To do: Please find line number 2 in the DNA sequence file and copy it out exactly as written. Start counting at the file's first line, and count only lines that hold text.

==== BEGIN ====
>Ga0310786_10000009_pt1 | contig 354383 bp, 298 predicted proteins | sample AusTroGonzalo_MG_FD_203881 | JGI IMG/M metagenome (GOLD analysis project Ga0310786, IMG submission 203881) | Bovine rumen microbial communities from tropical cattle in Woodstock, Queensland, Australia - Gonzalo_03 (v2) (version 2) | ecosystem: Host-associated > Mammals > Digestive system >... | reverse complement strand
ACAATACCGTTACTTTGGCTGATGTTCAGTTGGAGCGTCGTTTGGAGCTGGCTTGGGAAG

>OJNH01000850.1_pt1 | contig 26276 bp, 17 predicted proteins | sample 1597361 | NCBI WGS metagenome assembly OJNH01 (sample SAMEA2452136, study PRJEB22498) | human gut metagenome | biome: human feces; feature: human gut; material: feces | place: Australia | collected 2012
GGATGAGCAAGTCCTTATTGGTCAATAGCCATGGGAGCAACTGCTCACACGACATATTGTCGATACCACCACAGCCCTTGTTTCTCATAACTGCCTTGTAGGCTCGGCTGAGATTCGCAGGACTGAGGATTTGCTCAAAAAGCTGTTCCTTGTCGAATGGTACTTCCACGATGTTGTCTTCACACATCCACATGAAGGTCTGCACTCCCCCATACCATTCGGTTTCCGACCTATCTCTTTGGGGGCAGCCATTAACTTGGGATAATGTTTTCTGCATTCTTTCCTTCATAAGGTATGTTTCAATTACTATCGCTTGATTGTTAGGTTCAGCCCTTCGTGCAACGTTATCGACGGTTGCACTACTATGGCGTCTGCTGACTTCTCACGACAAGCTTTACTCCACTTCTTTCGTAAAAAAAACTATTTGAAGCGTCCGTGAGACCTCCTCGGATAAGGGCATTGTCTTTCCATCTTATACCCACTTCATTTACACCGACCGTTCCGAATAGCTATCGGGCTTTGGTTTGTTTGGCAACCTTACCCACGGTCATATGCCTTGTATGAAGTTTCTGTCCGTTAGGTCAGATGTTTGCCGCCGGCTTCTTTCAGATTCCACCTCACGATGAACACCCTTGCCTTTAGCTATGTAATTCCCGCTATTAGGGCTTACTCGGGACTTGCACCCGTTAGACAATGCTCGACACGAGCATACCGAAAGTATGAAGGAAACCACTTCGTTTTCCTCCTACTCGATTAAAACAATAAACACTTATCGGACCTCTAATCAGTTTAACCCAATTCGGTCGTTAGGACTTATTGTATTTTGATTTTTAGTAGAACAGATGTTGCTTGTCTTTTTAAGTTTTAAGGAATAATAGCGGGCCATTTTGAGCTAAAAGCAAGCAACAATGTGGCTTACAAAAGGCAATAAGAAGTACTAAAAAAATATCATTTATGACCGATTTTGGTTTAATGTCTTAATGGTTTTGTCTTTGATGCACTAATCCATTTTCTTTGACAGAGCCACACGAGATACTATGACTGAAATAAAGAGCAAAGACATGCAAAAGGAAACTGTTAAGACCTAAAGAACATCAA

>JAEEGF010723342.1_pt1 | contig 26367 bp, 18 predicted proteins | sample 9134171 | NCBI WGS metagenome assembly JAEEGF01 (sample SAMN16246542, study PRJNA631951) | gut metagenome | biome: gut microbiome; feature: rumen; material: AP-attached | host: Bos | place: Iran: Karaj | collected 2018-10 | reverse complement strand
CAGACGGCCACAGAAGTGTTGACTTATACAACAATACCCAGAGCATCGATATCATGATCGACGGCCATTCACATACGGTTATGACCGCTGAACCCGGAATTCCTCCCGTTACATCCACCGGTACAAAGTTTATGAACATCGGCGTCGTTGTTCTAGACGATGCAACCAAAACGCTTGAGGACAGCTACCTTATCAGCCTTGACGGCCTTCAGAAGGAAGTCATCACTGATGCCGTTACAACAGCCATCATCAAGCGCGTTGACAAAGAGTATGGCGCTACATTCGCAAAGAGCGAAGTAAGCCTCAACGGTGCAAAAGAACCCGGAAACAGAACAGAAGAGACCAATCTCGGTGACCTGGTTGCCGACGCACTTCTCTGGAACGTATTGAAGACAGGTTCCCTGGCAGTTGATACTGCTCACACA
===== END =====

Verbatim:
ACAATACCGTTACTTTGGCTGATGTTCAGTTGGAGCGTCGTTTGGAGCTGGCTTGGGAAG